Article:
I am not really about to do that again, so the business of art I am talking about for this MFA program has more to do with learning how to make passive income via teaching and designing, utilize technology to improve my business opportunities, learn time management skills that work for me, and to put my energy towards teaching and sharing my knowledge. I want to create an art centered life that fills my cup instead of draining it.

Many things on my list will be concurrent skills, i.e., when I learn how to film and edit tutorials, I am one step closer to having an eventual way to make passive income from those tutorials (theoretically). Slowly but surely, I’m working my way through a few Skillshare classes that deal with video editing, and of course Creativebug has a some great classes: one by Lisa Congdon, Building a Creative Brand; another by Lisa Solomon appropriately titled ‘So You Want to Be a Professional Artist?’.

Art + Healing

There is one more piece to this puzzle for me. After I quit metal work, I had a lot of healing to do. In the process, as happens to a lot of people, I uncovered my gift for healing. I did things that had been close to my heart for decades and had never been realized: I became a certified herbalist, I deepened my astrology and esoteric studies, and became a Reiki master teacher. I explored all manner of healing modalities and really dug into mind-body connections, studied breathwork and movement therapies (to deal with my musculoskeletal issues). This is the work I do now, and I love it, but the fact of the matter is, I was born an artist, I will always BE an artist. Art journaling filled the void that was there after quitting metal work, and my real business is figuring out how to merge my artistic and healing skills and what that will look like in the coming years.

Overcoming My Drawing Resistance

I drew this upside down on the page — following a line drawing I had created on my iPad by tracing a photo of myself.

We made up a posting schedule last week and I promptly ignored it as soon as I shared it with Shae. She has gotten us back on track with her art history post yesterday, and now it’s my turn to talk about my basic art skills progress today.


When your brain has determined that you cannot do something, it’s hard to convince it to even try. And the lengths to which I go to avoid my drawing lessons are pretty impressive. I rarely clean, but suddenly, I need to clean my desk completely before I can properly get to work. And maybe I need to vacuum out the cracks in the hardwood floor.

And some of my resistance is in direct opposition to evidence to the contrary — I’m really proud of the picture above. So why do I continue to tell myself I can’t draw??

I am also good at making up excuses, such as my trouble with depth perception. I can’t always judge distances very accurately in real life. (Which is probably why I have bruises on my shins and trip over dust). Several of the drawings you see below were done with the original and my copy upside down. The exercise is all about the linework rather than knowing what you are drawing. Even though they look “fine” — I can totally see where I went off the rails with the lengths of my lines, which is clearly related to my depth perception issues, so therefore I should just abandon any hope of accurately drawing things…….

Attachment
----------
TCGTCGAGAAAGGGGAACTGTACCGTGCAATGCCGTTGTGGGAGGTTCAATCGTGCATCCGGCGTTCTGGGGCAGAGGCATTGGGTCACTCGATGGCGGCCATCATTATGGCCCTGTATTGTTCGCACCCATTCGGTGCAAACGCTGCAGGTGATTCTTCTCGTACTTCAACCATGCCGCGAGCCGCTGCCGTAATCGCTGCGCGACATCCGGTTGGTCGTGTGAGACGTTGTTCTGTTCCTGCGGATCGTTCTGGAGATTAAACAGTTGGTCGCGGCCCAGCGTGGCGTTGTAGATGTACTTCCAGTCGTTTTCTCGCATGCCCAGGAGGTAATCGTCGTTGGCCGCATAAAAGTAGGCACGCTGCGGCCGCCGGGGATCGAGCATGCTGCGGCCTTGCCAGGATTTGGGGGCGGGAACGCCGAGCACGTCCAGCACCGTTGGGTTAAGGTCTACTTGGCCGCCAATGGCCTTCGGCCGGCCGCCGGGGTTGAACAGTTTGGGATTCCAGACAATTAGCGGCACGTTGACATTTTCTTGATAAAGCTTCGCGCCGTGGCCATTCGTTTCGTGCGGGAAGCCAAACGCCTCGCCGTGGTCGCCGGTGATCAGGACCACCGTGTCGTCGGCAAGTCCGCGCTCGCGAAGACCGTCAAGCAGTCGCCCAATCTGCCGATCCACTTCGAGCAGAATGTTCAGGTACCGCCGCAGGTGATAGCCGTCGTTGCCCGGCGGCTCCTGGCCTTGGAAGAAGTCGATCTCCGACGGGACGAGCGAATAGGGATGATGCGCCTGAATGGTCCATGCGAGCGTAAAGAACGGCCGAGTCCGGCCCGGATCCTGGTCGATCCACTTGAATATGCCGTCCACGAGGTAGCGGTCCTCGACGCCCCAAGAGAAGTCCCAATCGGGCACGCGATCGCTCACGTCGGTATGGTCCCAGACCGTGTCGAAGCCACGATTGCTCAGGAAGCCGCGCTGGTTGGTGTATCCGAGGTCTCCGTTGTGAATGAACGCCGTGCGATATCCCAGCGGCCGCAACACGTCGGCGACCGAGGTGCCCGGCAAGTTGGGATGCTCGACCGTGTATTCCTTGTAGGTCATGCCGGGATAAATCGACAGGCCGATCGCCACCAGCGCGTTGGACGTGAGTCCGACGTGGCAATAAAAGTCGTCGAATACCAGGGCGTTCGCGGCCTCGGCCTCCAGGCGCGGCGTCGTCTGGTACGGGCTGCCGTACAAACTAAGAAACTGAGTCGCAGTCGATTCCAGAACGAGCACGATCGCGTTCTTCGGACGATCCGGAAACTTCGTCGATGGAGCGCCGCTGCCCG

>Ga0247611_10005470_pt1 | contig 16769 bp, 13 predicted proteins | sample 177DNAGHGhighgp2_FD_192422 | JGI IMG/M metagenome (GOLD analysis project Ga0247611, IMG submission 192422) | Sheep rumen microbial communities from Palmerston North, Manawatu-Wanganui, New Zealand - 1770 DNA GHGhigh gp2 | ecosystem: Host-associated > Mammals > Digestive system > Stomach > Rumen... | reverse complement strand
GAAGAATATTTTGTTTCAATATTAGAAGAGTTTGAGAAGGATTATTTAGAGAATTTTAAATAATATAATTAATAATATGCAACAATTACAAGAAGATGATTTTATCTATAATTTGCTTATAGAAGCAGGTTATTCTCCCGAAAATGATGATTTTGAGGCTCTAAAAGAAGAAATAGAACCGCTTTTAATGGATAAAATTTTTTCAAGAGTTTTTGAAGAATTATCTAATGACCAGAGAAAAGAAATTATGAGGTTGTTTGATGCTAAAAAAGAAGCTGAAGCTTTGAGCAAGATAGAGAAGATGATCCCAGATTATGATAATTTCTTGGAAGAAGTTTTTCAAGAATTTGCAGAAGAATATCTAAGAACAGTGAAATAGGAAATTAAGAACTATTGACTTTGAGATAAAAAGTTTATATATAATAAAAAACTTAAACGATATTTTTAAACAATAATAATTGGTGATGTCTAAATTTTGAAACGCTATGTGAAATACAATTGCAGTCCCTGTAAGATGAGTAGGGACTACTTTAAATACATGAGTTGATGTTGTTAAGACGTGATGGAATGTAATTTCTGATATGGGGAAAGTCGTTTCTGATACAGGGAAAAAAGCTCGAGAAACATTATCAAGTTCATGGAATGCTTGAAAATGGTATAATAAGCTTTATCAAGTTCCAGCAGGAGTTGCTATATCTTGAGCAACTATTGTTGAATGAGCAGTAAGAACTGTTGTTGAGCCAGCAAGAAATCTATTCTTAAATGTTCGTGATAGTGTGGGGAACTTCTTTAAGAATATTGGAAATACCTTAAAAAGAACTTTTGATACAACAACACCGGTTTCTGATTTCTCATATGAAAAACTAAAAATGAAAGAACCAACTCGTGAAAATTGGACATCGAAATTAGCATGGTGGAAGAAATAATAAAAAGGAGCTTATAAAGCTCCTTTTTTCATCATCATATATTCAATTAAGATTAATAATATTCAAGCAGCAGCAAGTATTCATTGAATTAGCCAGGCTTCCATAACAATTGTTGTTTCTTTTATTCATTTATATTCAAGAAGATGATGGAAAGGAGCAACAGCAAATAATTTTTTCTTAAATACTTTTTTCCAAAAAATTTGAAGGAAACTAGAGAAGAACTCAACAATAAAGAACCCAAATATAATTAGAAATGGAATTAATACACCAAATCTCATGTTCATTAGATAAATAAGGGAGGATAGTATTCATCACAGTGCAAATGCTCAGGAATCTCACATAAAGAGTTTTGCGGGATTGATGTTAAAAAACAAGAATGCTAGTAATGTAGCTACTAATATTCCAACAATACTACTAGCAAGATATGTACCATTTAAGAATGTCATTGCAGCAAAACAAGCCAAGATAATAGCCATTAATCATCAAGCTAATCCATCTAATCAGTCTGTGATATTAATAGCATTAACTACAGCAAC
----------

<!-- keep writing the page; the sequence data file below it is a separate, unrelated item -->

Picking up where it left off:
HOWEVER: here I am, pushing back against that resistance, reporting on my drawing homework from the last few weeks and recommitting to both the process and to making progress.

The top left picture is a pure blind contour picture — I was looking at the lines of my left hand, drawing blind with my right hand with a rainbow pencil. Because regular pencils are boring. The other three pictures are the ones I copied from images in the book, but upside down. The bottom three pictures are my pre-instruction drawings — a drawing of myself, looking in a mirror, my hand (trust me, my pinky finger is NOT broken), and a corner of my home.

Digital Art

On a related note, I have completed a piece of art in Procreate every day this month (so far). I am learning so much about Procreate itself, as well as about drawing (see, I recognize the absurdity of my brain saying I can’t draw, but yet, I have spent tons of time DRAWING……….SIGH).

I’m following along with a challenge called Making Art Every Day by Lisa Bardot. She provides prompts and tutorials and all kinds of inspiration every day. The first month has all been food related. I’ve been trying different styles and it’s hard to pick favorites!

You can see all of my digital artwork on Instagram: Suzanne’s Digital Art.

Art History, Reconstructed

As Suzanne mentioned in her art history post, a lot of people get turned off when they hear the words Art History. I mean, it does conjure up images of survey classes where there are so many names and dates and slides it leaves you crossed eyed. I remember those classes and the hideous amount of dates you need to memorize- if you don’t REALLY LOVE art history it is not that fun.

Back story: I have a minor in Art History and have slept sat through many, many slide lectures. But, I will say this: once you get past intro level surveys, it does get more interesting. Specialist and topic specific classes are infinitely more inspiring. I had a focus on Islamic art and architecture, pre-Christian art and once took an entire class on Iznik pottery of the Ottoman Empire- riveting!